The audience, dominated by youths, looked almost celebratory even before Tay Grin arrived at Kamuzu Upper Stadium on an evening that was either cool or warm, contrary to recent weather in Blantyre where the weather has been cool.
Tay Grin arrived shortly after 4pm and, in the interval, upcoming artists danced to their own music played from CDs, some of them— notably J-Mo and Tony B and Red Trap— foaming at the mouth because of the exercise of following the fast pace of their beats with the movement of their own mouths to appear to be in sync with the music.
Some, notably Zomba-based Bouncy, waited for a turn that never came.
Tay Grin has been on a campaign to celebrate the awards he has bagged over the years and give youths their fair share in the spotlight-of-music, after he received applications, via WhatsApp, from upcoming artists who were interested in sharing the stage with him.
From the list of applicants, 44 were earmarked to perform in Lilongwe City, with a further 48 artists making the grade in Blantyre.
At the Upper Stadium on Saturday, Amos Chinangwa, AKA Riffle Dynamics, who also registered for the Lilongwe outing, performed before Blantyre youths, some of them were experiencing his stage antics for the first time, and never disappointed.
J-Mo and Tony B said they were happy to be given a chance to perform before an audience that could, one day, prove key to the sustenance of their music.
Even the Dunamiz Dancers, who let their hands and legs speak for them— as opposed to three quarters of the artists, who opted to impress with word of mouth— had positive remarks to make.
They said the show gave them the opportunity to reaffirm that dance and music are inseparable.
Speaking to reporters, Tay Grin said he was happy to give upcoming artists a chance and capping that up with his own performance.
In fact, one boy spiced up Tay Grin’s performance with dancing antics that were, on the evening, unmatched. And that boy went back home laden with K2,000 banknotes, some of which he can use to buy winter clothes for he only donned a T-shirt in making his appearance on stage.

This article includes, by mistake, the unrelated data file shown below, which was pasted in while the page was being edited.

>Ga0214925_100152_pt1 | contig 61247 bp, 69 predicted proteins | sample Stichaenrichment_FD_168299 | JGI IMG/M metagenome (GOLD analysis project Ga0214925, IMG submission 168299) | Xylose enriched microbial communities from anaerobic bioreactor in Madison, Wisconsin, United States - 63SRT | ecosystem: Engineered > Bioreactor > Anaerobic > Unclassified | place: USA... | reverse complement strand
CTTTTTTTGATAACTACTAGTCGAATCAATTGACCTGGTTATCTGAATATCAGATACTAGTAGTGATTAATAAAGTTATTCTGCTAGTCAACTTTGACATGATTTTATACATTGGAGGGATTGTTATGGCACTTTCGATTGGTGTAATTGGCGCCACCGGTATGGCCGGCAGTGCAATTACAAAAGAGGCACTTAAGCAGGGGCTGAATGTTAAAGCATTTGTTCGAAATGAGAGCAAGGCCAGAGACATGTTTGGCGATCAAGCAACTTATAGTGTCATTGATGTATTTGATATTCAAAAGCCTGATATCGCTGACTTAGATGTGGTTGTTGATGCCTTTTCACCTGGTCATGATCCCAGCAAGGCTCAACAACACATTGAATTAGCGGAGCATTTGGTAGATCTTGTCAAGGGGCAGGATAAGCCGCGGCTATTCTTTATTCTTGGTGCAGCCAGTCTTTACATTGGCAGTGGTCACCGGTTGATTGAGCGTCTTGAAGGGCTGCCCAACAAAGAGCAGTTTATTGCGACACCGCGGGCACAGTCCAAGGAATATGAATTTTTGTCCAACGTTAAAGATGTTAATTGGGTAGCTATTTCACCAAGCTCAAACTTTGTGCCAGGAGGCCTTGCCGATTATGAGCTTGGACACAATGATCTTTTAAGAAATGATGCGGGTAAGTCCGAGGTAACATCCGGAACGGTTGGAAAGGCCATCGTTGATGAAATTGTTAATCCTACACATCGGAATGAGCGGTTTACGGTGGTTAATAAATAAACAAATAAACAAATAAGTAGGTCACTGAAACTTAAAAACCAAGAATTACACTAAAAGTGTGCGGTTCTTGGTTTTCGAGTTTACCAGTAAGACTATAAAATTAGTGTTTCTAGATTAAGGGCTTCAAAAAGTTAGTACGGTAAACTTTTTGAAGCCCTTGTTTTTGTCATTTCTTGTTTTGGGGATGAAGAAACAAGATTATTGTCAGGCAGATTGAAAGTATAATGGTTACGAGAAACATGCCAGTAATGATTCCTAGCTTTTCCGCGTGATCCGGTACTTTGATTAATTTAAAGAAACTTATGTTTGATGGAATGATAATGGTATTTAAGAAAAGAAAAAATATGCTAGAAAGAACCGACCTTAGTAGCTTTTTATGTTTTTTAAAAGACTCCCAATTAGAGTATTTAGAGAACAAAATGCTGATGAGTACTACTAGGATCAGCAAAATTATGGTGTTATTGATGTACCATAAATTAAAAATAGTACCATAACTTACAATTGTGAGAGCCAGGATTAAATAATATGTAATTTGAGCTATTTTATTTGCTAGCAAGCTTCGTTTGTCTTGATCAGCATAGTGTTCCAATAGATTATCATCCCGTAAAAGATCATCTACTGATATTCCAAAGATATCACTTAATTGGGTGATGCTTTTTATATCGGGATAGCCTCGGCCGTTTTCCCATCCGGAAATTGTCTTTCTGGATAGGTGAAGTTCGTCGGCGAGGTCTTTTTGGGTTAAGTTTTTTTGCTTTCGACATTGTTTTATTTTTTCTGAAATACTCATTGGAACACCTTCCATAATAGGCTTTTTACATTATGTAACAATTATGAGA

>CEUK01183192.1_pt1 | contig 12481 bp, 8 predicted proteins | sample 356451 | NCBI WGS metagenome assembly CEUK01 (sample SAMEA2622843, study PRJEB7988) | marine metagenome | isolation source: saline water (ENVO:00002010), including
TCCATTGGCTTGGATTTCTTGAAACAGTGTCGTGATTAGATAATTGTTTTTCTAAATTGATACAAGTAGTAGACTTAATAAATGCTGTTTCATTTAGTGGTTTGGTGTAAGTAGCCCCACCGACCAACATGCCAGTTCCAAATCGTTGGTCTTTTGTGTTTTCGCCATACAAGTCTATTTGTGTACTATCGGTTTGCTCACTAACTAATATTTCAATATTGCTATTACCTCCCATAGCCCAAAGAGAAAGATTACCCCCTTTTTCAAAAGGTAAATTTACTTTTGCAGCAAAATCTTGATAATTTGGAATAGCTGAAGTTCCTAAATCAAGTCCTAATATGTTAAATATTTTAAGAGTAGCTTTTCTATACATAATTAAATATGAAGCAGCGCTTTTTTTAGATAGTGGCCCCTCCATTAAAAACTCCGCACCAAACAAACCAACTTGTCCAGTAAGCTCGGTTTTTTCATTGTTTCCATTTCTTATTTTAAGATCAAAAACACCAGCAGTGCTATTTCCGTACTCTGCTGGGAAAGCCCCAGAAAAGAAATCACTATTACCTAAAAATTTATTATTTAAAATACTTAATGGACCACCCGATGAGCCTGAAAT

“I wanted to give young artists the opportunity to show the world that they are ready to mesmerise people. I am happy that I have been able to give young people who would, otherwise, not get the opportunity to impress and embark on their own music journeys to achieve their own dreams.
“I am especially happy that the show is for free because I want to reach out to as many people as possible. Now, it is up to them to continue the work they have started after their impressive performances here. Malawi has talent but, as you know, opportunities for breakthroughs are rare for young artists,” Tay Grin said.
In coming to the venue of the free show, Tay Grin had boarded a vehicle with a partial open top, waving at the ecstatic audience. They were welcoming one of their own, a Tay Grin who was bred in Blantyre.
“Blantyre holds a special place in my heart. I have known this city for a long time and it is only fair to give back to the city that has given me so much,” Tay Grin said.
Maybe the partially open top is a symbol of what may become of the young, upcoming artists that graced the show. Not even the sky, which Tay Grin, in that vehicle with a partially open top, did not bother to look at — as his eyes were lost in the act of looking at the audience— is the limit.
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